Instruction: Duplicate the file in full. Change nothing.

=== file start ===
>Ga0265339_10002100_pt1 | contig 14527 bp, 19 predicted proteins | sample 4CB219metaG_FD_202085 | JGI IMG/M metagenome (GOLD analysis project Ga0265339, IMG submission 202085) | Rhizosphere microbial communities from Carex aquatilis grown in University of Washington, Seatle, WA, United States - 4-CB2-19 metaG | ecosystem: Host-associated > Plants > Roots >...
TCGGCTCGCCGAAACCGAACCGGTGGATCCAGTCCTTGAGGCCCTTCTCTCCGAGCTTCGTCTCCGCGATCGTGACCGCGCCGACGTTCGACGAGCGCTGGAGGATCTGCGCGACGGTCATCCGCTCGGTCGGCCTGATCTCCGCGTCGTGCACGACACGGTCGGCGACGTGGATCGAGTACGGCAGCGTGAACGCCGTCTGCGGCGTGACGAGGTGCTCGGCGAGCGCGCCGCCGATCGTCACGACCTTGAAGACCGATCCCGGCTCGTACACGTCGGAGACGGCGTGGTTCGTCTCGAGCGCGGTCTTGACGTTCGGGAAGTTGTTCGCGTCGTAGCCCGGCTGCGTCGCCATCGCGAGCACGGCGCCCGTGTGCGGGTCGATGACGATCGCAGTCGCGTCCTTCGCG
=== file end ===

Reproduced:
>Ga0265339_10002100_pt1 | contig 14527 bp, 19 predicted proteins | sample 4CB219metaG_FD_202085 | JGI IMG/M metagenome (GOLD analysis project Ga0265339, IMG submission 202085) | Rhizosphere microbial communities from Carex aquatilis grown in University of Washington, Seatle, WA, United States - 4-CB2-19 metaG | ecosystem: Host-associated > Plants > Roots >...
TCGGCTCGCCGAAACCGAACCGGTGGATCCAGTCCTTGAGGCCCTTCTCTCCGAGCTTCGTCTCCGCGATCGTGACCGCGCCGACGTTCGACGAGCGCTGGAGGATCTGCGCGACGGTCATCCGCTCGGTCGGCCTGATCTCCGCGTCGTGCACGACACGGTCGGCGACGTGGATCGAGTACGGCAGCGTGAACGCCGTCTGCGGCGTGACGAGGTGCTCGGCGAGCGCGCCGCCGATCGTCACGACCTTGAAGACCGATCCCGGCTCGTACACGTCGGAGACGGCGTGGTTCGTCTCGAGCGCGGTCTTGACGTTCGGGAAGTTGTTCGCGTCGTAGCCCGGCTGCGTCGCCATCGCGAGCACGGCGCCCGTGTGCGGGTCGATGACGATCGCAGTCGCGTCCTTCGCG